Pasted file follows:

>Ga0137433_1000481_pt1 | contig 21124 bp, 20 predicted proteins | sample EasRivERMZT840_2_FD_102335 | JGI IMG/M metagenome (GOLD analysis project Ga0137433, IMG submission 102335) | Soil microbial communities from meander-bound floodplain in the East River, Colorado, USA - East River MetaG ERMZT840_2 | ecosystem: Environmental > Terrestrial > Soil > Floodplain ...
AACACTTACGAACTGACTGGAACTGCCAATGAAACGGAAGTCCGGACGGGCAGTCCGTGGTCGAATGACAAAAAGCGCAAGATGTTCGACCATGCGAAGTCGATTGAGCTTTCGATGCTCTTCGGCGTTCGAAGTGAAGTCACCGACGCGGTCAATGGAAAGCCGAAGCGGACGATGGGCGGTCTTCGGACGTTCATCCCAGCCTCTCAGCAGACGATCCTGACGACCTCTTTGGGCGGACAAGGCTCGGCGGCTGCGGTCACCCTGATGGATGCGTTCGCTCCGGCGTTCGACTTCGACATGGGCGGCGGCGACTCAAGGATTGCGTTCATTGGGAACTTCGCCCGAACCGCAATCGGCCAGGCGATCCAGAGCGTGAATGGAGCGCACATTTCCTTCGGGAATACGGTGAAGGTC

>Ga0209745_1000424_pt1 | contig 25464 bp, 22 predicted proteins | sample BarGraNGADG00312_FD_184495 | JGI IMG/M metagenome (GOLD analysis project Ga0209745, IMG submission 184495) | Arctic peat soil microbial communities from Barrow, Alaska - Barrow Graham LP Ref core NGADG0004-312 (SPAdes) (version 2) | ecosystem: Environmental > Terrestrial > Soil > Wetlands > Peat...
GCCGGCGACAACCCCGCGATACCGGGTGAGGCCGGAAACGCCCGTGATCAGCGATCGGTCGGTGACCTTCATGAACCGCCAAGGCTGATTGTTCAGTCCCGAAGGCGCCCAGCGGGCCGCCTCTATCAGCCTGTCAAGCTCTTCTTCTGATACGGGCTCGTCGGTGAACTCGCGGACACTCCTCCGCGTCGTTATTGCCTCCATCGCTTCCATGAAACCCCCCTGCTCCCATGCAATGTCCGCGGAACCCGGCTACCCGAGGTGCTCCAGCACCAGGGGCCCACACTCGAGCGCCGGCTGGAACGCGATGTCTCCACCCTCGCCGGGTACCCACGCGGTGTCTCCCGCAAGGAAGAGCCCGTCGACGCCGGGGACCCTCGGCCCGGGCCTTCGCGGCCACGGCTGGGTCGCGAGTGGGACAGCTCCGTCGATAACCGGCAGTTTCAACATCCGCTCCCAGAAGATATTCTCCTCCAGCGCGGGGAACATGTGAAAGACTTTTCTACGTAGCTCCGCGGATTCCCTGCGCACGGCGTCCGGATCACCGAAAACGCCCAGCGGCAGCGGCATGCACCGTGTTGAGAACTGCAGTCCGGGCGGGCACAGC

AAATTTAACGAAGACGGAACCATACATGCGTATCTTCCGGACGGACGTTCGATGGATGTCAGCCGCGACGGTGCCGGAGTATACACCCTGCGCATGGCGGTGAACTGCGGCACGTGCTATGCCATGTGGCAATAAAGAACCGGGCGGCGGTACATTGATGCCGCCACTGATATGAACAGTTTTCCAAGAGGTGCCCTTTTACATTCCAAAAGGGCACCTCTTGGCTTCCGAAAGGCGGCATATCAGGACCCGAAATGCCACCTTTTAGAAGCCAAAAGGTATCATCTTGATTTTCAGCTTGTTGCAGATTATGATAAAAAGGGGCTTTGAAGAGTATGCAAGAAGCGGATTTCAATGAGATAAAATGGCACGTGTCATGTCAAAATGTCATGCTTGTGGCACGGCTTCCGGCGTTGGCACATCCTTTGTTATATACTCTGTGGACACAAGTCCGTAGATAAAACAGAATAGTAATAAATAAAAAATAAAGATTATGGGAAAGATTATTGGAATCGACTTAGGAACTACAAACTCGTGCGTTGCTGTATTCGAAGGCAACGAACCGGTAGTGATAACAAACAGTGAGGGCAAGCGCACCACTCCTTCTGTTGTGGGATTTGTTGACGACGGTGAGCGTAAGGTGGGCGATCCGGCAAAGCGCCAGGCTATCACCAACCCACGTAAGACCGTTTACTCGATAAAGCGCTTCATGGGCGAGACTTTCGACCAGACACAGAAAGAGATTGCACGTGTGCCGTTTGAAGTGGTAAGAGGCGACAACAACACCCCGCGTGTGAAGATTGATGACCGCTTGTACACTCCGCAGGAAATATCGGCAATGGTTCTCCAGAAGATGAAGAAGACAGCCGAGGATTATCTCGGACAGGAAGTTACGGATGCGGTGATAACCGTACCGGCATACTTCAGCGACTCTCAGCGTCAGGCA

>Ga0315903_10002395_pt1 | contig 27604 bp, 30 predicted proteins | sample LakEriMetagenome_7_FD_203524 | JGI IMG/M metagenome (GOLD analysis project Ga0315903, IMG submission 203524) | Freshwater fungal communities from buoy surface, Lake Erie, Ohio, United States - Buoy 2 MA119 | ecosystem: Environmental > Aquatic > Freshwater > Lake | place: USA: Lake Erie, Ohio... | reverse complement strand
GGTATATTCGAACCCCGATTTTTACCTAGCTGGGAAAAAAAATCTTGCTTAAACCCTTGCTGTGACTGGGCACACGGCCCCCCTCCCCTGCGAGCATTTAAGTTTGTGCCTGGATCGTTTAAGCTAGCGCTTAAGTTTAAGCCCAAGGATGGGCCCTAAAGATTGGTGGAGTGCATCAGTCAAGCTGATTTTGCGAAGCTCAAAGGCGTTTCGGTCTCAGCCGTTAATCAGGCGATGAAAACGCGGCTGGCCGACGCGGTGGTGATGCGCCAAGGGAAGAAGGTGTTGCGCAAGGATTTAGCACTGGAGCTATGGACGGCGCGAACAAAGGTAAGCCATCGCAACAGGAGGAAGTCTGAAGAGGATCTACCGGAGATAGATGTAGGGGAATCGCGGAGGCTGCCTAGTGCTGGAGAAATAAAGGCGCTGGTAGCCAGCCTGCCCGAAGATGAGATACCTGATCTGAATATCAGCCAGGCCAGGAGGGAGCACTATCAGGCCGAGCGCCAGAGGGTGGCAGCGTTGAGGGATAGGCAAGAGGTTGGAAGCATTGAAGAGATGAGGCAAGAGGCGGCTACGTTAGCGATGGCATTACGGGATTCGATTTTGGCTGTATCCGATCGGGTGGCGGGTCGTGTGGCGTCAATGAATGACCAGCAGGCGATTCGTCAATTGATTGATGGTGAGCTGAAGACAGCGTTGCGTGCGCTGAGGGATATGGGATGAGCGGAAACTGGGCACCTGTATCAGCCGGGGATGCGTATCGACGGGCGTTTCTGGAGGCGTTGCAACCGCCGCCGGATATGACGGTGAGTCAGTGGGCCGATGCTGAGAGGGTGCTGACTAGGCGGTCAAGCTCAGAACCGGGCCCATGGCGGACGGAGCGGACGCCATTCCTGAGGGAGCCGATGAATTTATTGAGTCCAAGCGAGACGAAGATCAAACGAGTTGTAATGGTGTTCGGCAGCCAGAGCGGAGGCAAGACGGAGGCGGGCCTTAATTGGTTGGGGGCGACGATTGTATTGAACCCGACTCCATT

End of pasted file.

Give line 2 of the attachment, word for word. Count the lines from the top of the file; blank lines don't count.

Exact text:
AACACTTACGAACTGACTGGAACTGCCAATGAAACGGAAGTCCGGACGGGCAGTCCGTGGTCGAATGACAAAAAGCGCAAGATGTTCGACCATGCGAAGTCGATTGAGCTTTCGATGCTCTTCGGCGTTCGAAGTGAAGTCACCGACGCGGTCAATGGAAAGCCGAAGCGGACGATGGGCGGTCTTCGGACGTTCATCCCAGCCTCTCAGCAGACGATCCTGACGACCTCTTTGGGCGGACAAGGCTCGGCGGCTGCGGTCACCCTGATGGATGCGTTCGCTCCGGCGTTCGACTTCGACATGGGCGGCGGCGACTCAAGGATTGCGTTCATTGGGAACTTCGCCCGAACCGCAATCGGCCAGGCGATCCAGAGCGTGAATGGAGCGCACATTTCCTTCGGGAATACGGTGAAGGTC